$5.6M to fund early college highs in Brownsville, PSJA
Feb 22, 2013 (The Brownsville Herald - McClatchy-Tribune Information Services via COMTEX) --
The Brownsville Independent School District announced plans Thursday to expand the early college high school model to Hanna, Rivera and Pace high schools.
The announcement came at the Region One Education Service Center in Edinburg, where BISD and the Pharr-San Juan-Alamo Independent School District announced they had received a $5.6 million federal grant as part of the Early College Expansion Partnership. The partnership also includes Educate Texas, a public-private partnership of the Communities Foundation of Texas, and Jobs for the Future, a national nonprofit based in Boston.
Funded by the U.S. Department of Education's Investing in Innovation (i3) Fund, the grant is part of a $15 million effort to apply the early college model on a larger scale.
The Early College Expansion Partnership was selected as one of 20 nationwide i3 recipients out of a highly competitive pool of more than 700 applicants.
At PSJA, the grant will fund early college implementation at Memorial High School and PSJA High School. The grant includes a college counseling component at the feeder middle schools for each of the BISD and PSJA high schools.
The early college model provides students with the opportunity to earn up to two years of college credit, tuition free, while obtaining their high school diplomas. BISD embraced the concept in 2008 when it opened Brownsville Early College High School in collaboration with the University of Texas at Brownsville and Texas Southmost College.
However, BECHS is based on a small-school model and capped at 400 students.
The grant announced Thursday will allow BISD and PSJA to expand the program to regular high schools, BISD Superintendent Carl A. Montoya said. "The expansion of this program will significantly boost our existing efforts to close the achievement gap in the Rio Grande Valley," he said.
Berta Pena, BISD's assistant superintendent for support services and curriculum, said the expansion will open college-level instruction to all students. The grant is for five years, and BISD's goal is eventually to apply what it learns at the first three campuses and expand the program to the district's other three high schools.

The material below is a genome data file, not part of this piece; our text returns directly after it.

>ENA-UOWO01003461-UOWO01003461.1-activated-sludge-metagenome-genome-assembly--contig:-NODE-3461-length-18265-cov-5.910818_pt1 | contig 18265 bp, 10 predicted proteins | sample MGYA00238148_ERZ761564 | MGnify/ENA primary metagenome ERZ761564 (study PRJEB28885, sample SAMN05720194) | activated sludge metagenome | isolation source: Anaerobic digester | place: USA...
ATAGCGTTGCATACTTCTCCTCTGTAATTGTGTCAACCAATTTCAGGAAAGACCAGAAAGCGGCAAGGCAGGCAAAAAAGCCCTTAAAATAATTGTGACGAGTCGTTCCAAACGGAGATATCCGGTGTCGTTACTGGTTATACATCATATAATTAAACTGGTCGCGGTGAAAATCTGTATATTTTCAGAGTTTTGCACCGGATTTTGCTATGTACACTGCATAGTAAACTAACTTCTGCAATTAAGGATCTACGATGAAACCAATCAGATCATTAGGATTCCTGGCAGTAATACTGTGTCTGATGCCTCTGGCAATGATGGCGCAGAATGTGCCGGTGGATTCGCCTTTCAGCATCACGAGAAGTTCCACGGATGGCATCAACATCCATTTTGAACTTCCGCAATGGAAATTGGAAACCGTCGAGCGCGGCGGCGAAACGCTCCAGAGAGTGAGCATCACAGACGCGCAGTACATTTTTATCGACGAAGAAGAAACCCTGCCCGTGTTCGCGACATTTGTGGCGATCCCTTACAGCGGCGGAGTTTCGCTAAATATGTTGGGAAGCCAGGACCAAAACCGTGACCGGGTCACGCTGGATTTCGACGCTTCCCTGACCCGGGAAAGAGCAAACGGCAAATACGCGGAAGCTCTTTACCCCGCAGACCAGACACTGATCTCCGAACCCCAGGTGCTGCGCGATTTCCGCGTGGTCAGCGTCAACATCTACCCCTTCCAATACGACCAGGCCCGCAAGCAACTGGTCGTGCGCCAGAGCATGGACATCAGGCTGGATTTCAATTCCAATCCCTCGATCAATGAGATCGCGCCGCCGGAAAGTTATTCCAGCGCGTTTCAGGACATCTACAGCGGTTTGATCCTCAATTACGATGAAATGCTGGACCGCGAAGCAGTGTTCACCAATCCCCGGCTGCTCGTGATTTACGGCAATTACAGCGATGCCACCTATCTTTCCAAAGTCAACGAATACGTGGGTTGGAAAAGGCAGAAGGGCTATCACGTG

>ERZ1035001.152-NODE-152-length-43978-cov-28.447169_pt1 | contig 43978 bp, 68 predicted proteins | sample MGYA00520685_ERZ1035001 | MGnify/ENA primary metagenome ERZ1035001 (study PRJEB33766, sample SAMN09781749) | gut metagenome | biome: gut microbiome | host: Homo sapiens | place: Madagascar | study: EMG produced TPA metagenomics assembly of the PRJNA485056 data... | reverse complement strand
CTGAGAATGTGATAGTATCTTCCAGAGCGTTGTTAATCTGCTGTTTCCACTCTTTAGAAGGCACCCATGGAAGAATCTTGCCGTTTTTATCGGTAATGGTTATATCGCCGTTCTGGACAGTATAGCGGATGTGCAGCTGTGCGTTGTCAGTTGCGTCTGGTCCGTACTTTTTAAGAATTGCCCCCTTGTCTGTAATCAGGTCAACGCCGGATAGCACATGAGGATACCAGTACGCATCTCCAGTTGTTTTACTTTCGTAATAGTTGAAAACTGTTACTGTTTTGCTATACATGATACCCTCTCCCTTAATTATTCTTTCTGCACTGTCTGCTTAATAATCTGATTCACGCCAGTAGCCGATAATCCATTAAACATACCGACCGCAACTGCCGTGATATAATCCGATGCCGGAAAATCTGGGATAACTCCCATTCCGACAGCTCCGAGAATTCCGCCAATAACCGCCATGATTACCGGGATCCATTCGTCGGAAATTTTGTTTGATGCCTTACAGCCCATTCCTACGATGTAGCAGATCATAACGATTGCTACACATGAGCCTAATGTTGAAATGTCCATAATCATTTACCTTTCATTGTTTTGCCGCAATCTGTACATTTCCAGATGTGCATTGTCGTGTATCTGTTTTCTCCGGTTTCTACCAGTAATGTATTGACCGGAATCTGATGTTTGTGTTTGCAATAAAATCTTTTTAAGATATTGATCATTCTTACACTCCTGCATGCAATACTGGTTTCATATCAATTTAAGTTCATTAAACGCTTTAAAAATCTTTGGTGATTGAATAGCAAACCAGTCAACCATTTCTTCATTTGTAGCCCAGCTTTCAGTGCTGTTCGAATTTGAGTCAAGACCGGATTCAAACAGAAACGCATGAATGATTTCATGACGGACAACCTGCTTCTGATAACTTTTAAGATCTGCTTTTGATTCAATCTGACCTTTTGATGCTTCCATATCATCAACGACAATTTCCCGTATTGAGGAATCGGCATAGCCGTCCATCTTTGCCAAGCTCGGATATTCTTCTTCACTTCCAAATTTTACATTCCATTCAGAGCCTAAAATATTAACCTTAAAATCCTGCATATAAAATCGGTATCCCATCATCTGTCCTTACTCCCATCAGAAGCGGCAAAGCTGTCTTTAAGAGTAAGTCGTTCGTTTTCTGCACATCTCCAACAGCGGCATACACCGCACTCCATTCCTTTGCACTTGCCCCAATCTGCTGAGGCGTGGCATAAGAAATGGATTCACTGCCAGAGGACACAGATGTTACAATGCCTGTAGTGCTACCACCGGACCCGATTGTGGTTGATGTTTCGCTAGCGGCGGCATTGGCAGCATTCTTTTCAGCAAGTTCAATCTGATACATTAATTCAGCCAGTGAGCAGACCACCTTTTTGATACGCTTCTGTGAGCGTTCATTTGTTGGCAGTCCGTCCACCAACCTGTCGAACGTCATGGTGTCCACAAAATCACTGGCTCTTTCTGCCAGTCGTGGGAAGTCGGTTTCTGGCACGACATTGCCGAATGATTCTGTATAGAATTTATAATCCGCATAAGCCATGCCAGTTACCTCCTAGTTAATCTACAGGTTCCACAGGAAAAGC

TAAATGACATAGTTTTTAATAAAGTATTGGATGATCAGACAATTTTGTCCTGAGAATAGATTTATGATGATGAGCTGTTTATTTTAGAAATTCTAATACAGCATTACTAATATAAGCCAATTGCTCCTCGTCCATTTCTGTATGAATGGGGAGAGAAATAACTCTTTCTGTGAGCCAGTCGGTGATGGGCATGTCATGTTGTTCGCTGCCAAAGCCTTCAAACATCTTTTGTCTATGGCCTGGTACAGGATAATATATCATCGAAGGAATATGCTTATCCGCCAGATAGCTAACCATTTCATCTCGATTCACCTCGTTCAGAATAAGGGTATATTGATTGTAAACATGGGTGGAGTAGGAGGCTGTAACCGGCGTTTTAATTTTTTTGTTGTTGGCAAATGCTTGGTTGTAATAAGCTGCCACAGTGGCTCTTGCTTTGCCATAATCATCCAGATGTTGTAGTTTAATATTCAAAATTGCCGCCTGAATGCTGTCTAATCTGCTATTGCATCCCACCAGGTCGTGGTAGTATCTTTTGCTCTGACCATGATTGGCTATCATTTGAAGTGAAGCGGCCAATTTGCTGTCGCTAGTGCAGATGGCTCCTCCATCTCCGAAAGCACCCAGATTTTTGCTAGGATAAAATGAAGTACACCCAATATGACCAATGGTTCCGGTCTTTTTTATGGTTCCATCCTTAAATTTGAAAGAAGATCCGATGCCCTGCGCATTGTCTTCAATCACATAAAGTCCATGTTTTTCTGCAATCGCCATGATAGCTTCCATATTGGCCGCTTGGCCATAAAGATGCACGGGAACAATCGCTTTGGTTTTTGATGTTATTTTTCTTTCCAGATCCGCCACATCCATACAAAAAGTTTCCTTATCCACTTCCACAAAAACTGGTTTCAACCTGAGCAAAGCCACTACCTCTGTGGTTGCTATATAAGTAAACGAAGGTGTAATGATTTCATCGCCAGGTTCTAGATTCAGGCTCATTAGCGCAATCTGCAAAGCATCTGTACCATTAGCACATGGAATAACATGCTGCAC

"The beauty of this program is that it's college for all students," Pena said. "The rigor in the classroom, the college preparedness, the career counseling ... all are going to be open to all students. ... All students will graduate with some college credits. It will open doors and facilitate entrance to a college or university."
Chris Coxon, the chief program officer at Educate Texas, said the goal is for every student at the early colleges to graduate with at least 12 college credit hours along with a high school diploma.
Educate Texas' role in the Early College Expansion Project is to provide design, management and implementation support to the districts.
Coxon said Educate Texas will help the schools obtain certification by the Texas Education Agency as early college high schools, which is required before ninth- and 10th-grade students can take college-level courses.
"We'll work with the districts to help them through the designation process," Coxon said. "Even if the school is not yet designated, we want to maximize the number of college hours the students take."
Coxon said Educate Texas will play a key role in teaching students the study skills necessary to succeed at college-level work.
"Those are the same strategies they will employ once they go on to a university ... and to be successful in life," Coxon said. "Those strategies will be explicitly taught." He said the program has the potential to reach 20,000 Valley students.
Pena said the program equals the "empowerment of students. They can become anyone they want. ... The community as a whole will become stronger because the educational attainment will be that much higher."
U.S. Reps. Filemon Vela, D-Brownsville, and Ruben Hinojosa, D-Mercedes, also took part in the grant announcement, along with Lily Tercero and Shirley Reed, presidents of Texas Southmost College and South Texas College, respectively.
"Research shows that the fastest growing job sectors in the U.S. require more than a high school diploma," Vela said. "With this grant from the U.S. Department of Education and the work of the Early College Expansion Partnership, we can increase educational access for young people so they can pursue their dreams."
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